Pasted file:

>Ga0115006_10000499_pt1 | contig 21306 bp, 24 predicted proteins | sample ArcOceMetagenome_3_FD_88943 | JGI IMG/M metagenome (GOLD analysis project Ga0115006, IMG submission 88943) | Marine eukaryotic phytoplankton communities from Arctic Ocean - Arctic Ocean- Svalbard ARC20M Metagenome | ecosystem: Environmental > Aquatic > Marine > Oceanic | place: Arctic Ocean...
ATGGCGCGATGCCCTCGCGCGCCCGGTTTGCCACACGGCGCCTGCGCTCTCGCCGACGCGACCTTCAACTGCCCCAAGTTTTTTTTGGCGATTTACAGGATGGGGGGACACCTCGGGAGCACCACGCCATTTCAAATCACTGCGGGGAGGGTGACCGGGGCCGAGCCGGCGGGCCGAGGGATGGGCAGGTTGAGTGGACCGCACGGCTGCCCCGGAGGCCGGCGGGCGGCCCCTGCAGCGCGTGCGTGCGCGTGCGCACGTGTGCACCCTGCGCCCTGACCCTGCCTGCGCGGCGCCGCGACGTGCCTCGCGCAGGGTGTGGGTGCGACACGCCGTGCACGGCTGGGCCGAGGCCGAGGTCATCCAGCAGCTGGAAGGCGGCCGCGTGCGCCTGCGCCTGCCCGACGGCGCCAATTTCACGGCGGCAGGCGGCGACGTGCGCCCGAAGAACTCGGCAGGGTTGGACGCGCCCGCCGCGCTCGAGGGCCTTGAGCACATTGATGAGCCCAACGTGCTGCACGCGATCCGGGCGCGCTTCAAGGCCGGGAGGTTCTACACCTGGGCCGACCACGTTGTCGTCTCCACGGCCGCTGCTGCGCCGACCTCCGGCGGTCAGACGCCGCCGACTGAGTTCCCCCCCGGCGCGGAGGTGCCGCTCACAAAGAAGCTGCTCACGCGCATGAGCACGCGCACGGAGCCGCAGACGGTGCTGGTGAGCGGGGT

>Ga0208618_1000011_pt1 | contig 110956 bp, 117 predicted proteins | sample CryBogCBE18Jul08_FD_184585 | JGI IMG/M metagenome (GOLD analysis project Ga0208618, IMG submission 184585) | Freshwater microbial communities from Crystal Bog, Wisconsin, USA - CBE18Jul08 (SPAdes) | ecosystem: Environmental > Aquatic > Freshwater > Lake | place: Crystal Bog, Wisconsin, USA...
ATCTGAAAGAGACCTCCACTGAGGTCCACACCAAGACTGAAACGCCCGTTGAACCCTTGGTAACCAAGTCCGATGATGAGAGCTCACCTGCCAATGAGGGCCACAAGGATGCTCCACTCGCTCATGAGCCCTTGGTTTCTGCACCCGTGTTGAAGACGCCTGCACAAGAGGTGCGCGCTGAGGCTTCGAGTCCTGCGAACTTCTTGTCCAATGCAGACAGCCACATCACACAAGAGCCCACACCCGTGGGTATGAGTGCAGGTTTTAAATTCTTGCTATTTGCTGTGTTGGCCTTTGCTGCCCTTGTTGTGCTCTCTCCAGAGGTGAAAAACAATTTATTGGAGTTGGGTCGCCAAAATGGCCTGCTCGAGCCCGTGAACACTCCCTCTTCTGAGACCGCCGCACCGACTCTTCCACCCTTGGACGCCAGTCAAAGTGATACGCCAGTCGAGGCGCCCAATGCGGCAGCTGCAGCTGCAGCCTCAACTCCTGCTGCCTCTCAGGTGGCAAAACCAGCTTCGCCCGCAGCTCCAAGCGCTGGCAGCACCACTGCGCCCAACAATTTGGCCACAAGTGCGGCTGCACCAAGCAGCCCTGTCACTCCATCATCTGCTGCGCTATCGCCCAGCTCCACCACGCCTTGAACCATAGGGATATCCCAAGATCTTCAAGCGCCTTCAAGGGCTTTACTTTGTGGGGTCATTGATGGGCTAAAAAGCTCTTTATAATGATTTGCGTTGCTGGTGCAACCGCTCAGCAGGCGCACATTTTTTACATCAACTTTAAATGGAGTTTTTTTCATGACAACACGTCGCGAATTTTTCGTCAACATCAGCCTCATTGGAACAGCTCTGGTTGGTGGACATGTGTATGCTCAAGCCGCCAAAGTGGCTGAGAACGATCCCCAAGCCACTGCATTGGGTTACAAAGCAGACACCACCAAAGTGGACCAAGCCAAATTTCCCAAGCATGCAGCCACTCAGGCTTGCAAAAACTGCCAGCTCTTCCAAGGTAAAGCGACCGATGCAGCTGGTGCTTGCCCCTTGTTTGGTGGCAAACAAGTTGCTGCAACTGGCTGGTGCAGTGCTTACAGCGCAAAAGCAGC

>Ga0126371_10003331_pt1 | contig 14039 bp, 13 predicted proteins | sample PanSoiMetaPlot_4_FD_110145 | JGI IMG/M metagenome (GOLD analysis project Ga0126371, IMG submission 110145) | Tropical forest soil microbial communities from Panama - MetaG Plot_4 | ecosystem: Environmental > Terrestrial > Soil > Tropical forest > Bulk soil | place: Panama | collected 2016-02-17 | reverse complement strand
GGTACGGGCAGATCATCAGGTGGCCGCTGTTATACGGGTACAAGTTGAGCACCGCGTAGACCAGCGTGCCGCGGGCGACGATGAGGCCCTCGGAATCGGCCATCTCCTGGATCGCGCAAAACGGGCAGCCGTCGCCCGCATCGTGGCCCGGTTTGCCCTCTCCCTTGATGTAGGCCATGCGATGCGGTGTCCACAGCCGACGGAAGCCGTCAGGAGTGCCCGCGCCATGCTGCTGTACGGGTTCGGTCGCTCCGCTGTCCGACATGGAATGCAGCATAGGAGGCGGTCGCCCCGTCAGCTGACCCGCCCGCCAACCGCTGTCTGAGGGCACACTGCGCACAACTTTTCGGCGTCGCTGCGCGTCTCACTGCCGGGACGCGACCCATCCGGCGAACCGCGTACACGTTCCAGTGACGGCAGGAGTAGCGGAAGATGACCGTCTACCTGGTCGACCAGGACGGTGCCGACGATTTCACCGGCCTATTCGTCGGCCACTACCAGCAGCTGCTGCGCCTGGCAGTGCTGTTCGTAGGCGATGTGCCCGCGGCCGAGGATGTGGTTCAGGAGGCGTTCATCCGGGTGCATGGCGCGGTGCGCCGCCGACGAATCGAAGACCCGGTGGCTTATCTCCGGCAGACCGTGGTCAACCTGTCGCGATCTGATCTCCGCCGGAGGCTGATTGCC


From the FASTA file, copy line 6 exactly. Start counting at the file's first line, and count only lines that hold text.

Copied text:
GGTACGGGCAGATCATCAGGTGGCCGCTGTTATACGGGTACAAGTTGAGCACCGCGTAGACCAGCGTGCCGCGGGCGACGATGAGGCCCTCGGAATCGGCCATCTCCTGGATCGCGCAAAACGGGCAGCCGTCGCCCGCATCGTGGCCCGGTTTGCCCTCTCCCTTGATGTAGGCCATGCGATGCGGTGTCCACAGCCGACGGAAGCCGTCAGGAGTGCCCGCGCCATGCTGCTGTACGGGTTCGGTCGCTCCGCTGTCCGACATGGAATGCAGCATAGGAGGCGGTCGCCCCGTCAGCTGACCCGCCCGCCAACCGCTGTCTGAGGGCACACTGCGCACAACTTTTCGGCGTCGCTGCGCGTCTCACTGCCGGGACGCGACCCATCCGGCGAACCGCGTACACGTTCCAGTGACGGCAGGAGTAGCGGAAGATGACCGTCTACCTGGTCGACCAGGACGGTGCCGACGATTTCACCGGCCTATTCGTCGGCCACTACCAGCAGCTGCTGCGCCTGGCAGTGCTGTTCGTAGGCGATGTGCCCGCGGCCGAGGATGTGGTTCAGGAGGCGTTCATCCGGGTGCATGGCGCGGTGCGCCGCCGACGAATCGAAGACCCGGTGGCTTATCTCCGGCAGACCGTGGTCAACCTGTCGCGATCTGATCTCCGCCGGAGGCTGATTGCC